Business leaders tend to think in terms of the bigger picture when it comes to planning, but capability development is often left out. This means two things: first, that leaders don’t see L&D as essential to the organisation’s success, and second, that they don’t see it as something that needs to be approached strategically.

That’s frustrating if you work in HR, L&D or organisational development because you’ll probably have the opposite view. Instead of seeing capability development as a short-term thing, you’re more likely to view it as vital to the organisation’s growth, and that it needs to be planned and measured to make sure it’s having the maximum impact.

So, how can you help change leaders think more strategically about learning in your organisation?

Be the change you want to see

As with all change initiatives, it’s often wise to start small and hone your technique. Lead by example and make sure there’s a capability development plan in place for your own team members. Explore what they can each contribute to the business and put plans in place to help them build their skills.

Focus capability development plans on the future

The key to a successful strategic approach is to connect it to future business success. That way, it’s linked to growth and forward thinking.

Tie your capability development plans to objective goals and measurements of where leaders want the organisation to be. You’ll then be able to see the impact of your plans and adapt them if they’re not going as expected.

Get leaders on board

The best way to win anyone over – including senior business leaders – is to approach the situation from their point of view. So, when it’s time to address the topic of capability development, start with leaders’ needs in mind and make it clear what the business needs them to do, and why.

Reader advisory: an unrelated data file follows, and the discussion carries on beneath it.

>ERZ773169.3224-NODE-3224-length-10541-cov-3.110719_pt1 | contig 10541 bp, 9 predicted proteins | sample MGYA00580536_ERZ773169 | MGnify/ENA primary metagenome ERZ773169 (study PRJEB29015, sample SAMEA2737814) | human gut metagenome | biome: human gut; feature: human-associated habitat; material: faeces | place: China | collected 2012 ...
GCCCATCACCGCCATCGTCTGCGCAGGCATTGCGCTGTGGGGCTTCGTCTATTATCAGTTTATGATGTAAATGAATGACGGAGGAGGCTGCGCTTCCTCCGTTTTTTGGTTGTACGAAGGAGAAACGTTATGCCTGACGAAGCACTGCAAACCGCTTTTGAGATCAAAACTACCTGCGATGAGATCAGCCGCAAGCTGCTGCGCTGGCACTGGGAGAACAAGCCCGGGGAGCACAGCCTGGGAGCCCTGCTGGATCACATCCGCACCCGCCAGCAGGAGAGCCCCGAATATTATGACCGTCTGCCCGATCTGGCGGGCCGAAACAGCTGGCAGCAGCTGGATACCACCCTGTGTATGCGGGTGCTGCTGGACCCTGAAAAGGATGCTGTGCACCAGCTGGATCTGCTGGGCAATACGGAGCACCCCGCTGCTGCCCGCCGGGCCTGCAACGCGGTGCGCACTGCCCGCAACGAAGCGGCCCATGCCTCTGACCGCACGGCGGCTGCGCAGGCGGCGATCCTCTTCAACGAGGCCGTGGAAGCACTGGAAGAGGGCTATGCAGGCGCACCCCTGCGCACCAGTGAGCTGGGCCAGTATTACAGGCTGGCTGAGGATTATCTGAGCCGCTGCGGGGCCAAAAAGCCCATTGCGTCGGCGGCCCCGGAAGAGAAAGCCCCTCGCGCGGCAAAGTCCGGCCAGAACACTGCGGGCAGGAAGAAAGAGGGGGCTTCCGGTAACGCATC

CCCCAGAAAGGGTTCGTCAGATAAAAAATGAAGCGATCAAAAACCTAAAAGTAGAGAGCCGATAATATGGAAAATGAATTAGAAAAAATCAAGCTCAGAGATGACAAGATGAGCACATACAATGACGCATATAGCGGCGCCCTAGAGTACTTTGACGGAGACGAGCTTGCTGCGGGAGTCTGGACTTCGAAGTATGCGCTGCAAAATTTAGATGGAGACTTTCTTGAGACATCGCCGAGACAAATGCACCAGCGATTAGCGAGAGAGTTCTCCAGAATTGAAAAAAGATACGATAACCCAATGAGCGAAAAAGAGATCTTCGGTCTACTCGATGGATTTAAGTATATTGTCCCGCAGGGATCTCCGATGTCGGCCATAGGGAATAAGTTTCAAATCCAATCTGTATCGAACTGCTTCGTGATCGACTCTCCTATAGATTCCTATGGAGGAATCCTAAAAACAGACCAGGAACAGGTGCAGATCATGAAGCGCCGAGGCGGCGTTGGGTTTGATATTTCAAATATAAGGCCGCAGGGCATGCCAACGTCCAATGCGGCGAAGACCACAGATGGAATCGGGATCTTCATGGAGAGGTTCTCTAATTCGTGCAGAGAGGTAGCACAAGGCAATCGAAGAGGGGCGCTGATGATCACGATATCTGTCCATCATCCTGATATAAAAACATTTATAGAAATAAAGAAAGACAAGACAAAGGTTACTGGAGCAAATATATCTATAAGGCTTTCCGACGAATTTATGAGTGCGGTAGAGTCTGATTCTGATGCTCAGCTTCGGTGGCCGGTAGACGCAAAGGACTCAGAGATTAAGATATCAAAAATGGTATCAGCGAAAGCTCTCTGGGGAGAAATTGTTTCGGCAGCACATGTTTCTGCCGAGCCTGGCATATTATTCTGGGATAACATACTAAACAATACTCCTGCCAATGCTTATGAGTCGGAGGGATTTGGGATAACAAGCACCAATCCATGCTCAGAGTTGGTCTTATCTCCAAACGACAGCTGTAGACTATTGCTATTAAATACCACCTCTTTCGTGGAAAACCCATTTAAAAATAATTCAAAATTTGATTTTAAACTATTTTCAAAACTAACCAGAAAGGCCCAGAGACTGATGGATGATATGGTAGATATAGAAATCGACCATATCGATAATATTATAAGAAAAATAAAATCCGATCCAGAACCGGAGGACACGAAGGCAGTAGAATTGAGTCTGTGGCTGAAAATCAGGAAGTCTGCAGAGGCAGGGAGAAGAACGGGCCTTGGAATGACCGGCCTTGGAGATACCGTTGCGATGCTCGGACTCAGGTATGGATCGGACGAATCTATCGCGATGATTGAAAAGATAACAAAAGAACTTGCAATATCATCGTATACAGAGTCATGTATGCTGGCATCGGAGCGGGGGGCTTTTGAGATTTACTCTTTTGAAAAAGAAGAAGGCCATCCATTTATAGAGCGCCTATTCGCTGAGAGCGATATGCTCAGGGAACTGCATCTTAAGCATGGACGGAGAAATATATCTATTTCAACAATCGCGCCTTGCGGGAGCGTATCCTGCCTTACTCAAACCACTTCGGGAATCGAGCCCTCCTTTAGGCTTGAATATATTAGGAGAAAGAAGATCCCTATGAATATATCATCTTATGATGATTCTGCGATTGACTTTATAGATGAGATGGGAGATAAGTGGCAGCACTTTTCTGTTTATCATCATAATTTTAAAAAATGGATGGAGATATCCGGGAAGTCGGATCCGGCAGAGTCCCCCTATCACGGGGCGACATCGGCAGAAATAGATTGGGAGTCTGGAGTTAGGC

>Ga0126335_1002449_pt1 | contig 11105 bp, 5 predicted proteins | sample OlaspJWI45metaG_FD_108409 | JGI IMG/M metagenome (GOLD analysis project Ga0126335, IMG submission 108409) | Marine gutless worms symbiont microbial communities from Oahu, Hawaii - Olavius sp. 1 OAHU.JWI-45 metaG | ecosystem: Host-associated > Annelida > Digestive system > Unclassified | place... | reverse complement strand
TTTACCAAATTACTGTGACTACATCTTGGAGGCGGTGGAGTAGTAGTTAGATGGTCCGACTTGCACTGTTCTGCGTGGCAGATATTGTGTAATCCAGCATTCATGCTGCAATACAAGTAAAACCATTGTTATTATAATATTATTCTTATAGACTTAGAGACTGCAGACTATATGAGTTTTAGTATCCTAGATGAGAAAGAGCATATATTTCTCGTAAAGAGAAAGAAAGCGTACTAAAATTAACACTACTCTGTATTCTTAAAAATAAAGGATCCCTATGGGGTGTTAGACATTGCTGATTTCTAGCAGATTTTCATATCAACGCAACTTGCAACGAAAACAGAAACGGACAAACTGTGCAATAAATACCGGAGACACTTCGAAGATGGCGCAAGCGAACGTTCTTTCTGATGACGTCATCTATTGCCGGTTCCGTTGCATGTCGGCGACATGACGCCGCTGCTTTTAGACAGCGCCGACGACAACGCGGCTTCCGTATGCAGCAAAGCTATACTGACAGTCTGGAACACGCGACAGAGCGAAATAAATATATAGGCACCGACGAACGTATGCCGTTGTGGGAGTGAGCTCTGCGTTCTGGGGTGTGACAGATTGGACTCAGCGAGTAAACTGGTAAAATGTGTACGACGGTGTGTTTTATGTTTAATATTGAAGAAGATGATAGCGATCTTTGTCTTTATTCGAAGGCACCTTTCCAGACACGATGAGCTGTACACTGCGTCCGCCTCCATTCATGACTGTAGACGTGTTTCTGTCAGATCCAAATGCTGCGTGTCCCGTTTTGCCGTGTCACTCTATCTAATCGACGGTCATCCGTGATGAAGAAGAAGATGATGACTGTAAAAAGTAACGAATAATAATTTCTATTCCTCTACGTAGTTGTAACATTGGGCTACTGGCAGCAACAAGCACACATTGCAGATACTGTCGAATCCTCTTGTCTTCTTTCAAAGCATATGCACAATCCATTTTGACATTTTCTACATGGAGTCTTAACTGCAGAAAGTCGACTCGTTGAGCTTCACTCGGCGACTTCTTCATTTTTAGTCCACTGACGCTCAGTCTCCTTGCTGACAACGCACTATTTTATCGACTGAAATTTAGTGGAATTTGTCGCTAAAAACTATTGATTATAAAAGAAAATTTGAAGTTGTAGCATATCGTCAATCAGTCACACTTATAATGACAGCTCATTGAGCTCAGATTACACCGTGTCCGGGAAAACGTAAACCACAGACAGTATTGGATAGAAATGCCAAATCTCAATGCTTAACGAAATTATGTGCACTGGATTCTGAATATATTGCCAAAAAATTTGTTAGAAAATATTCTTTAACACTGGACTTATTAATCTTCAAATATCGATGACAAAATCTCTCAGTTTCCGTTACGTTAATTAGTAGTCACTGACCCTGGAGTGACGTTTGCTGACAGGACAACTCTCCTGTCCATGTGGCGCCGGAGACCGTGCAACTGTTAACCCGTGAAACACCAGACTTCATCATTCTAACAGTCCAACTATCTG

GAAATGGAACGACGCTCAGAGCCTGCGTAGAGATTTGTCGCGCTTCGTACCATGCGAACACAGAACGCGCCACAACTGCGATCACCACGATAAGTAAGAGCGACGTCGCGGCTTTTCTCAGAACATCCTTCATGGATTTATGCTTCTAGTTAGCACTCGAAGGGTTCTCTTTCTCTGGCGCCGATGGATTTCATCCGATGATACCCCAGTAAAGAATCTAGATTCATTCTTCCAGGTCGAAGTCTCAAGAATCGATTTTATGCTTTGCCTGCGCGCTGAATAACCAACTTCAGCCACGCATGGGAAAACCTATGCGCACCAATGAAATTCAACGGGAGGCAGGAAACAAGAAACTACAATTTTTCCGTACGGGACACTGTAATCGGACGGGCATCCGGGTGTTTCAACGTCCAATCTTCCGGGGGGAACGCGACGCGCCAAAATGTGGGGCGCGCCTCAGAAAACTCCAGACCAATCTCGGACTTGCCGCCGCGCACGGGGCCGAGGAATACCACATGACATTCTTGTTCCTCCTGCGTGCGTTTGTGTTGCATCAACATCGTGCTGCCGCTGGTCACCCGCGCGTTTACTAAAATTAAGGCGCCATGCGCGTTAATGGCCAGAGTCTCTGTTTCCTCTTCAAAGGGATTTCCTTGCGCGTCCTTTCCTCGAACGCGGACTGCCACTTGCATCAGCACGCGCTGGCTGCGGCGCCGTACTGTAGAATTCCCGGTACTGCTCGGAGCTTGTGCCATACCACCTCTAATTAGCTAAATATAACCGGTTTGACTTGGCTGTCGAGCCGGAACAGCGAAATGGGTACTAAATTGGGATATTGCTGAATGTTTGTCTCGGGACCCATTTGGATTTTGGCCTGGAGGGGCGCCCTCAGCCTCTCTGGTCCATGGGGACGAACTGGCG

Simple questions can often get them thinking, so try something along these lines: what three things do you wish your managers could do better, and what would the impact of those things be?

You can then use their answers in conjunction with the goals you’ve identified to create a plan.

Emerging leaders and capability development

This is a group that leaders often have their eye on, so hone in on their needs too. Graduates and aspiring managers have been hired with leadership in mind so will be clamouring for skills support and development. You can identify their skill gaps through some deep analysis of actual results against expected ones, and by focusing on what needs to change.

Remember; this group is powerful – not just because of their potential but because of their awareness of that potential. If you don’t keep them engaged in their career with you, they could easily go elsewhere. Giving them a clear development pathway will let them hone their skills within your organisation, not your competitor’s.

Capability development for all employees, not just the stars

We can’t all be leaders, but non-leaders still deserve investment in their skills. Include these employees in your capability development plans and encourage people to identify their own skills gaps and come up with ways to fill them. You may well find that these come from within the organisation, via mentoring and coaching, for example.

Some useful capability development resources

Did you know that Docebo LMS is a great learning, coaching and sharing tool?  Take a look here if you’d like to find out more.

Also, check out Docebo’s wealth of useful business cases, case studies and white papers around capability development and L&D.

This photo courtesy of Visual hunt